The differences between the performance of the model with respect to the Dutch and French datasets may arise from three circumstances:

First, looking at the data available for the French sites we might assume that the significantly higher correct prediction is at least partly due to the available information regarding land use and soil management. In the Netherlands, this information had limited availability and was not used for the expert weighted ranking of the sites. Consequently, the ranking in the Netherlands was only based on information from soil biological attributes, which were collected over a larger time span of time (6 years) and from a somewhat larger geographically area which adds to the variation in the observations.

Differences in the methodological approaches can also explain the differences. Differences in sampling protocols can be a reason for differences in performance. For instance, in the Netherlands the samples in the NSMN were mixed at the farm level (Rutgers et al., 2009), while in France the samples in the RMQS were mixed according to small plots with a fixed orientation (Cluzeau et al., 2012).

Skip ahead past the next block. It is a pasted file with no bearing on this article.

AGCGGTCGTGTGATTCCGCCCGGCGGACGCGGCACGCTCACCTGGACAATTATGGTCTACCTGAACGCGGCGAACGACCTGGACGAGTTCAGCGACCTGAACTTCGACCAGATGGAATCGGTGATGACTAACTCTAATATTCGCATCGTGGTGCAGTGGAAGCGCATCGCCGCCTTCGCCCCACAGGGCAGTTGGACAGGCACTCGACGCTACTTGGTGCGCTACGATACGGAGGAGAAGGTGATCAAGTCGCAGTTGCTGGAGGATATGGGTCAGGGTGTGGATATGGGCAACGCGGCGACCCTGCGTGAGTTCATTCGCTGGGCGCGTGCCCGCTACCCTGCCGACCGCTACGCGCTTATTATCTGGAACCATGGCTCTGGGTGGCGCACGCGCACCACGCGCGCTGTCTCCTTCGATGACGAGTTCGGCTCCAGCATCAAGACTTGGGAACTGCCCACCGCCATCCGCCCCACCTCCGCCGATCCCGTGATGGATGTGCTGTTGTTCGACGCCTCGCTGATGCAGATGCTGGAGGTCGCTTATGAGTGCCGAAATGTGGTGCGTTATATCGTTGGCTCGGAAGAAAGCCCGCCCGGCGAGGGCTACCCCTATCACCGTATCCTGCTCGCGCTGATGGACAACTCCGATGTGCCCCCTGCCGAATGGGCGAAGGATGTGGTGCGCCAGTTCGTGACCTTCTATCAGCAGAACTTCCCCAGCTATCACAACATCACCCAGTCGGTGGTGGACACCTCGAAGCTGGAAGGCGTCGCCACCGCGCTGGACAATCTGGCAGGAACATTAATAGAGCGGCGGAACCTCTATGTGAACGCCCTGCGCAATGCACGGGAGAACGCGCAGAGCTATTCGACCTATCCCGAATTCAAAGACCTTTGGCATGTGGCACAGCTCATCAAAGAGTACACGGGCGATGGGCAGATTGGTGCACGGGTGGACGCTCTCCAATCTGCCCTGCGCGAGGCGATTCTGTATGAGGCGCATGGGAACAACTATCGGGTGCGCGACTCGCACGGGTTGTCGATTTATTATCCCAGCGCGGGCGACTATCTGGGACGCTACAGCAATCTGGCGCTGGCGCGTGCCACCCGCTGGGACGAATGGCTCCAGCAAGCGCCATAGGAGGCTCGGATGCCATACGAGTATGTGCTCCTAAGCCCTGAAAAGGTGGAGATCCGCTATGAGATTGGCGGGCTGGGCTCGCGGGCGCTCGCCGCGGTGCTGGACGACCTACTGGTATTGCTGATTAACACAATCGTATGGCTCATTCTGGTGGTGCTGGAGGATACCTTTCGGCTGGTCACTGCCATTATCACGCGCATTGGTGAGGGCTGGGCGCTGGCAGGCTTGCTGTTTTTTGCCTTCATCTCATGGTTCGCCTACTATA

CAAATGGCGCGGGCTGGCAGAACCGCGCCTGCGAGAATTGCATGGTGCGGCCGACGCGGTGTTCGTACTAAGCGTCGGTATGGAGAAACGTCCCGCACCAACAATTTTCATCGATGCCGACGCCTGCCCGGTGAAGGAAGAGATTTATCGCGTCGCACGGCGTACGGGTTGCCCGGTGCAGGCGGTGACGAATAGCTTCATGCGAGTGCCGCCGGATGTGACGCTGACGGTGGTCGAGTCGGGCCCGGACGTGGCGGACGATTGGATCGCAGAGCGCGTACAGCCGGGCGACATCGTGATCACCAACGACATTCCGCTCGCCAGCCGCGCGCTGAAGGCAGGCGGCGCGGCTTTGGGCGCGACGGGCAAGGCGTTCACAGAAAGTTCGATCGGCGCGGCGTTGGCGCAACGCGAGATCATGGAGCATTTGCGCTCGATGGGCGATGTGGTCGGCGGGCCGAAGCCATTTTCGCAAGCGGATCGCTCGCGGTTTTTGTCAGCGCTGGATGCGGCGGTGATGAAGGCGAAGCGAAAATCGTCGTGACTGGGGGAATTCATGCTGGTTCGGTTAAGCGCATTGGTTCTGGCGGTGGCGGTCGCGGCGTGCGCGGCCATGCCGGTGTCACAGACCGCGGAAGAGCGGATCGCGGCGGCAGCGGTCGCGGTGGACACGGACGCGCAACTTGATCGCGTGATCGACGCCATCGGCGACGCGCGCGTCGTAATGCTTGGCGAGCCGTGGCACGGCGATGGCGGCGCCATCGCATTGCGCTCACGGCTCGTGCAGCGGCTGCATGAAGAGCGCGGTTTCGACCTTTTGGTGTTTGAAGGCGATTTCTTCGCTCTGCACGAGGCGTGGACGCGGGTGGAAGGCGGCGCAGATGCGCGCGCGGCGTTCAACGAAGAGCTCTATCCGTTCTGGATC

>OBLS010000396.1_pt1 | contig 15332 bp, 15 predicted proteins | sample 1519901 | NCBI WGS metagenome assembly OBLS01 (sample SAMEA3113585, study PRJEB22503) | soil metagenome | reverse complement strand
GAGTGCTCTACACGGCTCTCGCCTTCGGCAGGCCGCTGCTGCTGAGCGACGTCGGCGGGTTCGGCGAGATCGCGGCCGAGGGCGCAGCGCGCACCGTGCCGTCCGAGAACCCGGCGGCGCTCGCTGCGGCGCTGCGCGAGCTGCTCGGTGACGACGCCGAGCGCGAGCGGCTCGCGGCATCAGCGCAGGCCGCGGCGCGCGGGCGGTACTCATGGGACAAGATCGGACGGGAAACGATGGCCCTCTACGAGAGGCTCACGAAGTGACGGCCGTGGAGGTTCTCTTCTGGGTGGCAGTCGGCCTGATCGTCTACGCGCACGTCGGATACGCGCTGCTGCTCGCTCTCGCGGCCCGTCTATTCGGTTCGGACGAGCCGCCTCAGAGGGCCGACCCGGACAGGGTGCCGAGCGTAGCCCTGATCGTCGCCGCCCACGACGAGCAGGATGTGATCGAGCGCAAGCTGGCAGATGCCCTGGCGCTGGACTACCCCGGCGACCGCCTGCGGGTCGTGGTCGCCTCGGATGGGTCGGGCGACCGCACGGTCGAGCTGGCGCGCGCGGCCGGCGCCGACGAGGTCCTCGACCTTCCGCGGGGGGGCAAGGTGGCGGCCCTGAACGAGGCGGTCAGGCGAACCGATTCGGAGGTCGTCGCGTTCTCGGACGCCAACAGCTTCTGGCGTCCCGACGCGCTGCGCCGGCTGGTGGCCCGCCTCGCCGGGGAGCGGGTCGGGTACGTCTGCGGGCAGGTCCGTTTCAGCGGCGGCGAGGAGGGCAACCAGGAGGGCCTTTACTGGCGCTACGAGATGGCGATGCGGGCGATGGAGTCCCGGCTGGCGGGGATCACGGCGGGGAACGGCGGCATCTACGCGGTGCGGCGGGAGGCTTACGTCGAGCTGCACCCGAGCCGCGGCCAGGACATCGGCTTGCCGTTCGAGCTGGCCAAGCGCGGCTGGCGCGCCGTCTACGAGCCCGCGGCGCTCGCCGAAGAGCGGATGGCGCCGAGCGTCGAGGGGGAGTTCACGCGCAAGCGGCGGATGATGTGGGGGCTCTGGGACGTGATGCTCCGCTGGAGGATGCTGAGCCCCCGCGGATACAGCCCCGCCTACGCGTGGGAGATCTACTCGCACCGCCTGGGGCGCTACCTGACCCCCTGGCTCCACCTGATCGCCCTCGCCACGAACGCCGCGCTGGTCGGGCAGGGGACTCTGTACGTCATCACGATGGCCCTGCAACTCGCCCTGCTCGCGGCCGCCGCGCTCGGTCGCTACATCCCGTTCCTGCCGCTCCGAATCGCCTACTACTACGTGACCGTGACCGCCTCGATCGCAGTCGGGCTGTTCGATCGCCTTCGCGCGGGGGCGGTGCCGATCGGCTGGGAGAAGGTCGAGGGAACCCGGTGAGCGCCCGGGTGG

Interestingly, it seems that soils which were assessed as having a “high” biodiversity were more often predicted right (i.e., as similar in both approaches), than soils with “low” or “moderate” performances. Probably disturbed soils with respect to the SB function are more different from each other than soils with a healthy soil life. One aspect might be the variability in types and levels of disturbances, resulting in differences in disturbed soils, which are more difficult to predict correctly.